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8 of 8 people found the following review helpful
5.0 out of 5 stars Charm, great songs and extraordinary dancing, 23 July 2007
C. O. DeRiemer (San Antonio, Texas, USA) - See all my reviews
This review is from: Astaire & Rogers: The Signature Collection [DVD] [Region 1] [US Import] [NTSC] (DVD)
Let's be realistic. The reason to watch a Fred Astaire movie is to watch Fred Astaire dance. And dancing, it didn't matter too much who his partners were. Ginger Rogers, who was a first-rate dancer, was able to bring a degree of pep and skeptic humor to their non-dancing roles that helped create the chemistry we still talk about and enjoy. But without Astaire dancing (and singing, of course), in my view, his movies have little point. So what do we have with volume one of the Astaire & Rogers Collection? I think we have some of the most unforgettable dance routines ever filmed. Even with those movies in the collection where the story is either relatively uninteresting or where it seems to take forever to get to the dances, there still are dances that make you stop everything and just watch. It helps, of course, that Irving Berlin, George and Ira Gershwin and Jerome Kern and Dorothy Fields provided classic songs, and that Harry Warren with Ira Gershwin was no slouch, either. While Top Hat has, perhaps, the most charm and effervescence of the movies, I'd give Swing Time the nod for the dance routines (and the music). Here's what I watch for every time, and now usually just click forward to the spot:

Top Hat: "Isn't This a Lovely Day to Be Caught in the Rain," a charmer, with Astaire and Rogers wooing back and forth with humor and a little competition; "Top Hat," a classic Astaire routine with taps and silhouettes; "Change Partners," one of the most romantic dances, I think, by two people ever filmed; "No Strings," all fast taps and sophistication.

Swing Time: "Pick Yourself Up," a fast, completely charming routine; "Waltz in Swing Time," a lush, romantic ballroom dream; "Bojangles of Harlem," the blackface is awkward to today's sensibilities, but it really is a tribute by Astaire to Bill Robinson, with some incredible tap dancing. Note the syncopated coordination of shoe taps and hand clappers; "Never Gonna Dance," broken romance told in bold steps and sweeps.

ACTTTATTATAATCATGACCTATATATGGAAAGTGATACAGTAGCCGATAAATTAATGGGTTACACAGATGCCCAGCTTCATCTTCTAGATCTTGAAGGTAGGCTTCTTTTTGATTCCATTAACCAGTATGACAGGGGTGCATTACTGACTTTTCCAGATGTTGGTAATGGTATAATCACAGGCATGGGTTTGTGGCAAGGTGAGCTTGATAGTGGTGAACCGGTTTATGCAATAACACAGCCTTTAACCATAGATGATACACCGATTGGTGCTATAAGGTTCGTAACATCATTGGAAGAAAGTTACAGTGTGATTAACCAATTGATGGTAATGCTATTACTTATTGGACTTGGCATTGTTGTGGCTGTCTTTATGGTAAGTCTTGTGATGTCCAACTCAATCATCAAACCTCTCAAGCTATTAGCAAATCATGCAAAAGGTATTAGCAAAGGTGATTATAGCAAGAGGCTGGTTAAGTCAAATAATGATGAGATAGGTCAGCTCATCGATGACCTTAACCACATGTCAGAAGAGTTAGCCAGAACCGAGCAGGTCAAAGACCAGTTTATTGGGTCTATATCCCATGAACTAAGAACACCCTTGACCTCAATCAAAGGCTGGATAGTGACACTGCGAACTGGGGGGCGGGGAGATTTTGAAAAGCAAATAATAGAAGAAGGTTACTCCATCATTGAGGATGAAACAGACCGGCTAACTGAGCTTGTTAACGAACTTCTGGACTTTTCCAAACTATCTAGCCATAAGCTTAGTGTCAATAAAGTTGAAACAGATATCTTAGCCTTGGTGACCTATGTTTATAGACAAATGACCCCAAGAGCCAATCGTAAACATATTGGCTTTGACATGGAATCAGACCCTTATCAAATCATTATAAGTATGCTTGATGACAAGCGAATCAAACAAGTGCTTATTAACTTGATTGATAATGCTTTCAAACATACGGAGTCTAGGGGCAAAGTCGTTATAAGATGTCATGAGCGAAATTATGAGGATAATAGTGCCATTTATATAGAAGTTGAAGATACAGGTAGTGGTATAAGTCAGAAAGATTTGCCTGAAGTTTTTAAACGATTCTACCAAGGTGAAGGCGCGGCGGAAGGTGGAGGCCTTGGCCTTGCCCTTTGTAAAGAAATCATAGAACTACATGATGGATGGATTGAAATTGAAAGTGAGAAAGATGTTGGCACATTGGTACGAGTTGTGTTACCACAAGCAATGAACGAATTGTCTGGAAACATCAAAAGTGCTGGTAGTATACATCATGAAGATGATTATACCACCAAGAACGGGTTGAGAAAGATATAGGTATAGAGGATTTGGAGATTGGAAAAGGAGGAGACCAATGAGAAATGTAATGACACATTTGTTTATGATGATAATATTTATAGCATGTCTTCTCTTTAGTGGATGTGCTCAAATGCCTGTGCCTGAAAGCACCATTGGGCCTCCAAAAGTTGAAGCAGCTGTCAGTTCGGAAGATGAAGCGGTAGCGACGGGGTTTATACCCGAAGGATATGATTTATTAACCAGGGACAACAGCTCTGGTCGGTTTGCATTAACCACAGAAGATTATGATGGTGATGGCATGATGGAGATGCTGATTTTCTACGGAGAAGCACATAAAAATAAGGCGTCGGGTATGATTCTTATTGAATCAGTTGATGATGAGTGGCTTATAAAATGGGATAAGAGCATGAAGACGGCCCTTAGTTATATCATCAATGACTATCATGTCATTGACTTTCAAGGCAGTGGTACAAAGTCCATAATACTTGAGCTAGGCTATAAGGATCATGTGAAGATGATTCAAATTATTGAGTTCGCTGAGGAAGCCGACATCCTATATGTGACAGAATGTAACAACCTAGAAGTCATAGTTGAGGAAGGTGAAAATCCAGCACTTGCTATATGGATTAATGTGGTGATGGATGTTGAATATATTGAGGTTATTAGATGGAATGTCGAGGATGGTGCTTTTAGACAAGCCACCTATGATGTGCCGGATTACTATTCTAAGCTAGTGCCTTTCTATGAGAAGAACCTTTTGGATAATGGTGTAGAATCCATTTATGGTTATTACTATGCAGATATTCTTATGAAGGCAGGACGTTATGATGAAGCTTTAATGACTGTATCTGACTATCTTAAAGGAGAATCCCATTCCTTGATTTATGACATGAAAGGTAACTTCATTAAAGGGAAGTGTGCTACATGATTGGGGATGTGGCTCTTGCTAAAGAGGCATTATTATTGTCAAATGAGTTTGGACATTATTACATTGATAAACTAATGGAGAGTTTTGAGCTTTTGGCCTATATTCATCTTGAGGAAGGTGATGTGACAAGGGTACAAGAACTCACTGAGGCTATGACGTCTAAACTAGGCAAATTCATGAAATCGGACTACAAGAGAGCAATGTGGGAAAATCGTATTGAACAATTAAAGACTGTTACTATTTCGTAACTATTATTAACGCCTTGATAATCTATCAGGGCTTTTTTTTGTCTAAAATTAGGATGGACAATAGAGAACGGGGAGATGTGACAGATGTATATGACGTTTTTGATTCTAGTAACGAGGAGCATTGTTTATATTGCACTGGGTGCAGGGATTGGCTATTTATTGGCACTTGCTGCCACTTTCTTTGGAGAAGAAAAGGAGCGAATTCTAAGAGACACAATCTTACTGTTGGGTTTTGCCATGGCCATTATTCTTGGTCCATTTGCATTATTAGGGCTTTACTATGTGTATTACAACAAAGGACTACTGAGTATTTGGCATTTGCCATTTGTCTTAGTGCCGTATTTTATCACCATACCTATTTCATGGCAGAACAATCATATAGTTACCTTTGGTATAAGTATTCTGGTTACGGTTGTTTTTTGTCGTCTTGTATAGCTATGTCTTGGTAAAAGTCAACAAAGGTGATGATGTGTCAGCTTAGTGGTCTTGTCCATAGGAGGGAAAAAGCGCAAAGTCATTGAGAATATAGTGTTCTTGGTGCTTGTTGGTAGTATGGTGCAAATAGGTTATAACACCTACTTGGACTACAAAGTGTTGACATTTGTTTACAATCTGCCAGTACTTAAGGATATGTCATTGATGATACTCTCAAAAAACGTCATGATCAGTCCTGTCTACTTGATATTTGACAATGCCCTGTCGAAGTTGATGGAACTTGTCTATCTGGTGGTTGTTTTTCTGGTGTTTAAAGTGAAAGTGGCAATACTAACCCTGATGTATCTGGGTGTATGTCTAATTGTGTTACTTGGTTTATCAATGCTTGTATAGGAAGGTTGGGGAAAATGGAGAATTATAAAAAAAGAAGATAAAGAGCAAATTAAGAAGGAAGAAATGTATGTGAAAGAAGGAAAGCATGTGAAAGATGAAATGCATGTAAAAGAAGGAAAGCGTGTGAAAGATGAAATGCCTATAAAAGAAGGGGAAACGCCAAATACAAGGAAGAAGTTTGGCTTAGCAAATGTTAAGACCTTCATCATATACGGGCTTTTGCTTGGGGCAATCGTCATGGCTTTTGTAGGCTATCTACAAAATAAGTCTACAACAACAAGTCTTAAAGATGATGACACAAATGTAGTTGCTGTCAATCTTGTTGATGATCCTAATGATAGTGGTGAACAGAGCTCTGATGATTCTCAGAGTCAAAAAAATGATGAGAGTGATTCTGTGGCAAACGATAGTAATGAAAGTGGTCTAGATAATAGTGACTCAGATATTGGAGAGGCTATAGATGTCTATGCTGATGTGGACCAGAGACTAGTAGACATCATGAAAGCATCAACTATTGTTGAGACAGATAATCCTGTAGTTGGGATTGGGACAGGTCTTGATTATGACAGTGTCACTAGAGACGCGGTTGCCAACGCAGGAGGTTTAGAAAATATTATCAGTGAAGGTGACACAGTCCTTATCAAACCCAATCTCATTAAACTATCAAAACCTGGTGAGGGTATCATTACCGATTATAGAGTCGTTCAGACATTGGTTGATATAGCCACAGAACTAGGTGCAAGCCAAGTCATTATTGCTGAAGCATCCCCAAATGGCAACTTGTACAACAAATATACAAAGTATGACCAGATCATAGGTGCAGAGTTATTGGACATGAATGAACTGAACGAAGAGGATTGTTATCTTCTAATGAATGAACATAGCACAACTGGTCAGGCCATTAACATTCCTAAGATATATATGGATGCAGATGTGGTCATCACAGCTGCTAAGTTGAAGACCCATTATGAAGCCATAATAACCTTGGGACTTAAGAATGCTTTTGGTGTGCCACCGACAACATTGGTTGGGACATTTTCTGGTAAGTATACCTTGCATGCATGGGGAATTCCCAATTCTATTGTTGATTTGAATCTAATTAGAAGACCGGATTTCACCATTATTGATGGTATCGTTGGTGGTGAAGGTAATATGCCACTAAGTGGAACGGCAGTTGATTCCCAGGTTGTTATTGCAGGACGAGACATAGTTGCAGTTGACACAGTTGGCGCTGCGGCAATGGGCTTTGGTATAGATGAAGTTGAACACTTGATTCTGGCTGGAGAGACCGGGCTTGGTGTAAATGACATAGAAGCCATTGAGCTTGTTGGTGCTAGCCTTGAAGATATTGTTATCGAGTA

Follow the Fleet: "Let's Face the Music and Dance," a superb dance drama in one great sequence. The final exit with backs arched is melodramatic, startling and perfect; "I'm Putting All My Eggs in One Basket," another charmer, loose and clever; "Let Yourself Go," a fast jitterbug that blows the competition right off the floor.

Shall We Dance: "Slap That Bass," a great rhythm number where Astaire capitalizes on everything he can find in a ship's engine room; "Let's Call the Whole Thing Off," where Astaire and Rogers demonstrate they're just as good on roller-skates.

The Barkleys of Broadway: Arlene Croce, a great dance critic, said Astaire and Rogers in this movie were two old smoothies who knew that they could do what they did better than anyone else...and did it. "They Can't Take That Away From Me," just Astaire and Rogers on a stage in front of a curtain; "Shoes With Wings On," Astaire's multi-shoe routine where he's just as fast at 50 as he was at 33.

I've missed a dance routine or two; these are the ones I like best. If you like Astaire, and Astaire and Rogers, these are movies you'll treasure. Each movie has its own disc, and each disc has a number of extras. The DVD pictures look just fine.
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